Bladderwrack is used for thyroid disorders including under active thyroid (myxedema), over-sized thyroid gland (goiter), and iodine deficiency. It is also used for obesity, arthritis, joint pain, “hardening of the arteries” (arteriosclerosis), digestive disorders, heartburn, “blood cleansing,” constipation, bronchitis, emphysema, urinary tract disorders, and anxiety. Other uses include boosting the immune system and increasing energy.

Bladderwrack, like many sea plants, contains varying amounts of iodine, which is used to prevent or treat some thyroid disorders. Bladderwrack products may contain varying amounts of iodine, which makes it an inconsistent source of iodine. Bladderwrack also contains algin, which can act as a laxative to help the stool pass through the bowels.

Are there safety concerns?

Bladderwrack is POSSIBLY UNSAFE. It may contain high concentrations of iodine, which could cause or worsen some thyroid problems. Prolonged, high intake of dietary iodine is linked with goiter and increased risk of thyroid cancer. Treatment of thyroid problems should not be attempted without medical supervision.

Like other sea plants, bladderwrack can concentrate toxic heavy metals, such as arsenic, from the water in which it lives.

Special precautions & warnings:

Pregnancy and breast-feeding: Bladderwrack is LIKELY UNSAFE during pregnancy and breast-feeding. Don’t use it.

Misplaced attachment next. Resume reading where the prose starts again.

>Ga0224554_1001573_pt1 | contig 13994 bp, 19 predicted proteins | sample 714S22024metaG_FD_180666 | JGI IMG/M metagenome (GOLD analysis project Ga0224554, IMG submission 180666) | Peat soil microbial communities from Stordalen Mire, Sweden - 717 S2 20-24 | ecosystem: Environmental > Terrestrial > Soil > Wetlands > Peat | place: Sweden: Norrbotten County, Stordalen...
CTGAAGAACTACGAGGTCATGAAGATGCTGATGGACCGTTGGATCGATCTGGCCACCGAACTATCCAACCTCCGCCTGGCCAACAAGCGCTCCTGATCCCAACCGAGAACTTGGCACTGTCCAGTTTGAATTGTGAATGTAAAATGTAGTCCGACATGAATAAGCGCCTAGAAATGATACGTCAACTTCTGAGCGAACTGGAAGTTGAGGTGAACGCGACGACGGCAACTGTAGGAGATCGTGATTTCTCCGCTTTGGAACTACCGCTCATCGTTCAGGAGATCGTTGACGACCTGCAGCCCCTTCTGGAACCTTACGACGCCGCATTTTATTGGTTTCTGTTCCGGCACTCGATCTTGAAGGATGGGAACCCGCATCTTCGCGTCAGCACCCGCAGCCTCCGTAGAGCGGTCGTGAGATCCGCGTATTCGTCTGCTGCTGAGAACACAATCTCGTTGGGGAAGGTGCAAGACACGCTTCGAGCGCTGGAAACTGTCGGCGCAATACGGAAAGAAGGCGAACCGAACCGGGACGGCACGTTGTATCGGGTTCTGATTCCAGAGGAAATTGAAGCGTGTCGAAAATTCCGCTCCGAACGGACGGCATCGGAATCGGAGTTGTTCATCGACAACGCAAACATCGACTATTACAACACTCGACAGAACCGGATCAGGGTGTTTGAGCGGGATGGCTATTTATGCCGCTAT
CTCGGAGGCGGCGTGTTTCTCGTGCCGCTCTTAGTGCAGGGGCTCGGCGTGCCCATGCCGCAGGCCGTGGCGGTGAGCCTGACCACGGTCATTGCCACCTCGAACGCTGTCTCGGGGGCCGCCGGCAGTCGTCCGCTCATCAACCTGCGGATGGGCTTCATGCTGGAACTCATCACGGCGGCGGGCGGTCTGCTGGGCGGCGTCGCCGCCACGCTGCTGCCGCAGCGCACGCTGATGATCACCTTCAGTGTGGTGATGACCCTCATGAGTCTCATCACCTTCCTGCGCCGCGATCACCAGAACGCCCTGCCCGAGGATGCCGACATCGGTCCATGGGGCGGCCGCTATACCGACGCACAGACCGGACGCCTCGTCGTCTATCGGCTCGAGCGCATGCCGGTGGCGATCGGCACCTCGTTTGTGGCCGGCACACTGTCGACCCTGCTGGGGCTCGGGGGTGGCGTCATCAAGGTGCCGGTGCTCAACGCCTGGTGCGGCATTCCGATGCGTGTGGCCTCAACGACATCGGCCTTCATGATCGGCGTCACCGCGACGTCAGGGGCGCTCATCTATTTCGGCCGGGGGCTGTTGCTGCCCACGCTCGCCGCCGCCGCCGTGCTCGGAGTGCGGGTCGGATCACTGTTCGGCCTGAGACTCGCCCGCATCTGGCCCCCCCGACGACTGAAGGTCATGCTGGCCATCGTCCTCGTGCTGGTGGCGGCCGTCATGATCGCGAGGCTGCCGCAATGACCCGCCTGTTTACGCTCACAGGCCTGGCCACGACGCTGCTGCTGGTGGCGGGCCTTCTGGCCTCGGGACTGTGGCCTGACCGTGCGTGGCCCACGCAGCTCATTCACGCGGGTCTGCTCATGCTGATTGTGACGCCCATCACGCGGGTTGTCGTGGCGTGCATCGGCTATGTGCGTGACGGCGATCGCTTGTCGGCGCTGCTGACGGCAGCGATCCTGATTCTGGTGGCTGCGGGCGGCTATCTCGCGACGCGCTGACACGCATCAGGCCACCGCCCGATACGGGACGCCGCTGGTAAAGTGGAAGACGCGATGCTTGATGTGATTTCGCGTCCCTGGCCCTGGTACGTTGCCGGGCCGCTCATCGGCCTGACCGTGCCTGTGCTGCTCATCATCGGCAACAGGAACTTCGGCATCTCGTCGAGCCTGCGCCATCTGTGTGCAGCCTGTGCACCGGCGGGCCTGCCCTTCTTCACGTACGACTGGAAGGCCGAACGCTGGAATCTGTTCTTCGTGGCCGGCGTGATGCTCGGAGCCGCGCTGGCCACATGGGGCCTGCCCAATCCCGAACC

Thyroid problems known as hyperthyroidism (too much thyroid hormone), or hypothyroidism (too little thyroid hormone): Bladderwrack contains significant amounts of iodine, which might make hyperthyroidism and hypothyroidism worse. Don’t use it.

Infertility: Preliminary research suggests that taking bladderwrack might make it harder for women to get pregnant.

Iodine allergy: Bladderwrack contains significant amounts of iodine, which could cause an allergic reaction in sensitive people. Don’t use it.

Bladderwrack might slow blood clotting. There is a concern that it might cause extra bleeding during and after surgery. Stop taking bladderwrack at least 2 weeks before surgery. Taking bladderwrack along with medications that also slow clotting might increase the chances of bruising and bleeding.

Taking bladderwrack along with herbs that also slow clotting might increase the chances of bruising and bleeding. These herbs include angelica, clove, danshen, fenugreek, feverfew, garlic, ginger, ginkgo, Panax ginseng, poplar, red clover, turmeric, and others.

The appropriate dose of bladderwrack depends on several factors such as the user’s age, health, and several other conditions. At this time there is not enough scientific information to determine an appropriate range of doses for bladderwrack. Keep in mind that natural products are not always necessarily safe and dosages can be important. Be sure to follow relevant directions on product labels and consult your pharmacist or physician or other healthcare professional before using.

Other names for bladderwrack

Alga Noruega o Nudosa, Algue Laminaire, Ascophylle Noueuse, Ascophyllum nodosum, Atlantic Kelp, Black Tang, Bladder Fucus, Bladder Wrack, Blasentang, Chêne Marin, Cutweed, Fucus, Fucus Vésiculeux, Fucus vesiculosis, Goémon, Kelp, Kelpware, Kelp-Ware, Knotted Wrack, Laitue de Mer, Laitue Marine, Laminaire, Marine Oak, Meereiche, Norwegian Seaweed, Quercus Marina, Rockweed, Rockwrack, Schweintang, Sea Kelp, Seawrack, Tang, Varech, Varech Vésiculeux.